The greening of automotive technology – evident in the advent of more efficient drivetrains, alternative fuels, and other advances – might now extend to the humble tire. Fossil fuel-derived isoprene for tire manufacture might soon be replaced with isoprene produced from trees, grasses, or corn.
Technology developed and patented by the University of Minnesota Center for Sustainable Polymers combines biological fermentation using microbes with conventional catalytic refining that is similar to petroleum refining technology.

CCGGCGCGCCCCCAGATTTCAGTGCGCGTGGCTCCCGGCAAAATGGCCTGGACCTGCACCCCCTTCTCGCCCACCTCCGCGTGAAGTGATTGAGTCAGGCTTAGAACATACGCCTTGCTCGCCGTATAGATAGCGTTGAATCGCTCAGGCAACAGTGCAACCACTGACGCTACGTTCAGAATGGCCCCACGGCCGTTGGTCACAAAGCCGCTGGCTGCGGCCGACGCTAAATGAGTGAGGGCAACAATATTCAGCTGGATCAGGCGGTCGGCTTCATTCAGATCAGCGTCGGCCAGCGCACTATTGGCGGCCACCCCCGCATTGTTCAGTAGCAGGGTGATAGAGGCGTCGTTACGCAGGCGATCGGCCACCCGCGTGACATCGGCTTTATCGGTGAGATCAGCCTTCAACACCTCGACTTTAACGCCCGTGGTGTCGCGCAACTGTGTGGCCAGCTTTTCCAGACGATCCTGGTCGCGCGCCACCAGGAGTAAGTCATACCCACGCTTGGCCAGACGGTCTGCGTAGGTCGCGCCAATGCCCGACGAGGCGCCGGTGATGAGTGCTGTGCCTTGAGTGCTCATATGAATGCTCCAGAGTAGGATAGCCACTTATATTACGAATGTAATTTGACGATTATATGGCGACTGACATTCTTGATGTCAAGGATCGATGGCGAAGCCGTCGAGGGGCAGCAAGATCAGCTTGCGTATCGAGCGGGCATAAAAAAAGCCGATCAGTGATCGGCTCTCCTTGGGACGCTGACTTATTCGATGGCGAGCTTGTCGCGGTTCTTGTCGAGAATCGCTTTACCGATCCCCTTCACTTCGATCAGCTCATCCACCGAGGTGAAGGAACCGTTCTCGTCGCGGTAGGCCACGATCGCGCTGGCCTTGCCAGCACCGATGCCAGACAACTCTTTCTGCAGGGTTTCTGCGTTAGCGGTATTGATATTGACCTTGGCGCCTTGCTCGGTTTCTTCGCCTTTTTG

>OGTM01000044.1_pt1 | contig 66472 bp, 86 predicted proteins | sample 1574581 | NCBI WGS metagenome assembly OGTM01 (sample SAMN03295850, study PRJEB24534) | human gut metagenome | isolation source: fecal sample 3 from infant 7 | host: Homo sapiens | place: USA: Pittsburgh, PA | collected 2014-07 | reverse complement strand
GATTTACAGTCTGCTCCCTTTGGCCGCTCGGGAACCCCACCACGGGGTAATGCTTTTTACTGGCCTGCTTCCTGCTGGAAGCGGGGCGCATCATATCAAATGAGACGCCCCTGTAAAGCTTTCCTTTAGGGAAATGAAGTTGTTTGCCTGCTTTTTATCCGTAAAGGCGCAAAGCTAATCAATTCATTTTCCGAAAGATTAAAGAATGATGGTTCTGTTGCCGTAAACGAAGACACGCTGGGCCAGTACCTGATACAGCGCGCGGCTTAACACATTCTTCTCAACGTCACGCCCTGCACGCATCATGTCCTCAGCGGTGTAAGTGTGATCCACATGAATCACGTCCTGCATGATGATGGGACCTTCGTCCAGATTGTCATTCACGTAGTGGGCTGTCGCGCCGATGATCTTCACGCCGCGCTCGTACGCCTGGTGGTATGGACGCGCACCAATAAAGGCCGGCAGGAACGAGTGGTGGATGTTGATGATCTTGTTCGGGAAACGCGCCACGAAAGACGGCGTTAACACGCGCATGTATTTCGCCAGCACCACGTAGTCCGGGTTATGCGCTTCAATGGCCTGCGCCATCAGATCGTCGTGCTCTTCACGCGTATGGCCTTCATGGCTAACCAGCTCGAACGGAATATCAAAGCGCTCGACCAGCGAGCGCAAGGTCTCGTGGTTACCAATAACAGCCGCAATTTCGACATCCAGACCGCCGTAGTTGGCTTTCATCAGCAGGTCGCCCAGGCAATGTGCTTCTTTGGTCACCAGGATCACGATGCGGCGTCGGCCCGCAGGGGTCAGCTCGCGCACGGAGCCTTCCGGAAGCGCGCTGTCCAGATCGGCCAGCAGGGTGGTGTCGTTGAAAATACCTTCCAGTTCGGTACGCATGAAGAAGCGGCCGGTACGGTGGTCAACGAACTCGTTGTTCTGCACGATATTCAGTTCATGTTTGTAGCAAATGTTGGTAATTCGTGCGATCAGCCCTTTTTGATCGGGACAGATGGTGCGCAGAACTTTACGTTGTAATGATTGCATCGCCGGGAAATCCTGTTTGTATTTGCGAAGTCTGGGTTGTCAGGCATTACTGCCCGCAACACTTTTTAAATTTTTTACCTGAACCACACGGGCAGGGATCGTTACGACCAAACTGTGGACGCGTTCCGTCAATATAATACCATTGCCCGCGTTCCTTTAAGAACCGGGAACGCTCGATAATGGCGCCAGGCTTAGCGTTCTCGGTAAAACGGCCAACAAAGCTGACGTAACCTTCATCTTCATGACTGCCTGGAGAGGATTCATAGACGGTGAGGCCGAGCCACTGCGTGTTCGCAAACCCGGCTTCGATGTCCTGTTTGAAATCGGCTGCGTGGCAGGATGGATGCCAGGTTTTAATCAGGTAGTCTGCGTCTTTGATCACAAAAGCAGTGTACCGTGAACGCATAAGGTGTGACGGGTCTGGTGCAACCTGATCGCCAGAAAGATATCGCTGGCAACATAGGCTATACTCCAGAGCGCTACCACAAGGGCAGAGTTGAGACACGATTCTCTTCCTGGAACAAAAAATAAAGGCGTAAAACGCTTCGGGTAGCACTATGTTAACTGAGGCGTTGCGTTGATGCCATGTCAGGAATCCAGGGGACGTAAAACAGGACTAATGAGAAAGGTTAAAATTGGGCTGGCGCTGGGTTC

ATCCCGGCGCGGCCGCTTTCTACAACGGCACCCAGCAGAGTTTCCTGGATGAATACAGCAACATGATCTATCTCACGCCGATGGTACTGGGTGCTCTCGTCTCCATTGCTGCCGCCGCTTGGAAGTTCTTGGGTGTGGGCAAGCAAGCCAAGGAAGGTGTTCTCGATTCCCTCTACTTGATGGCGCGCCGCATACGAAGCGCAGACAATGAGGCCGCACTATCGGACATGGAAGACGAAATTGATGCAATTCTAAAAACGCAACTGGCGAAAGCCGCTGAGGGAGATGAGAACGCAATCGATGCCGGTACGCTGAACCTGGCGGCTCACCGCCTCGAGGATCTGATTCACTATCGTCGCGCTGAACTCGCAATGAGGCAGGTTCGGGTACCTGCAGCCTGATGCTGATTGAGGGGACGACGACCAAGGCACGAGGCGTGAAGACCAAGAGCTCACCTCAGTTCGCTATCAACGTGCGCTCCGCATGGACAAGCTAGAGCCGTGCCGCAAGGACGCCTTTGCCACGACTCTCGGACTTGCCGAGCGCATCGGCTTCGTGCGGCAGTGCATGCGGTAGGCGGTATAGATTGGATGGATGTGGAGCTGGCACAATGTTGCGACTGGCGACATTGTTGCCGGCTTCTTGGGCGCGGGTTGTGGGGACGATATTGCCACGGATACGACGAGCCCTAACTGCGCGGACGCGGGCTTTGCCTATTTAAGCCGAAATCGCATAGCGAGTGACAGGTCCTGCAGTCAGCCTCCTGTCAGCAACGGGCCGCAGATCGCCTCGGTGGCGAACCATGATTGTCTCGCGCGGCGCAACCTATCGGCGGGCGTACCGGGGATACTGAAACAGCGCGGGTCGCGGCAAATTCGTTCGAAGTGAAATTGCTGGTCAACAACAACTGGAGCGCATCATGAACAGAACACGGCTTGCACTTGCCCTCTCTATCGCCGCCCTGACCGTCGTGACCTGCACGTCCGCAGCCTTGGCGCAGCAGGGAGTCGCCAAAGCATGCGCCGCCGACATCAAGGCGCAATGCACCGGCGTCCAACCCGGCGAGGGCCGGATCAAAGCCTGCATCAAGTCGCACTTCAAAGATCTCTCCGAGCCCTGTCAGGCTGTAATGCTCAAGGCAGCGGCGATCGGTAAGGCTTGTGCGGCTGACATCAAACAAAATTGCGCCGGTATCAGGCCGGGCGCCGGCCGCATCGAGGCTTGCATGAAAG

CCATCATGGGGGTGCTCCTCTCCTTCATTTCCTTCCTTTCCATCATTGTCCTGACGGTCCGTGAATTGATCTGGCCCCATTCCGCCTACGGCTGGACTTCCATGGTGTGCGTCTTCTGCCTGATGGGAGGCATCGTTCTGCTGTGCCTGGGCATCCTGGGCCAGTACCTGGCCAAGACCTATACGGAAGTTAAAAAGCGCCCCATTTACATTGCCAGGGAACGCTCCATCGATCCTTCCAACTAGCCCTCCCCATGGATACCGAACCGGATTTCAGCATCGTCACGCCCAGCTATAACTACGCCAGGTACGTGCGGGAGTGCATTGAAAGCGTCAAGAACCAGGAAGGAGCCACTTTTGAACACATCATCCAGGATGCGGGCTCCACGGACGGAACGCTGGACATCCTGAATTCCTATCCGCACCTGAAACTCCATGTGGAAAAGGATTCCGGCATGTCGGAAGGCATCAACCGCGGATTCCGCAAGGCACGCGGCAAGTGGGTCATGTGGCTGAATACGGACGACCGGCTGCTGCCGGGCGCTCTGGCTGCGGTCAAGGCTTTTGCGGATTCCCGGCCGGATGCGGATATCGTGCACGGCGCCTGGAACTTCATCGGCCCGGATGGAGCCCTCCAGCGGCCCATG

The first step entails microbial fermentation of sugars derived from biomass to an intermediate, called itaconic acid. Next, itaconic acid is reacted with hydrogen to form methyl-THF (tetrahydrofuran). This step was optimized when the researchers identified a unique metal-metal combination that served as a highly efficient catalyst.
The process technology breakthrough occurred during the third step to dehydrate methyl-THF to isoprene. Using a catalyst recently discovered at the University of Minnesota called P-SPP (Phosphorous Self-Pillared Pentasil), the team demonstrated a catalytic efficiency as high as 90% with most of the catalytic product being isoprene.
By combining all three steps into a process, isoprene can be renewably sourced from biomass.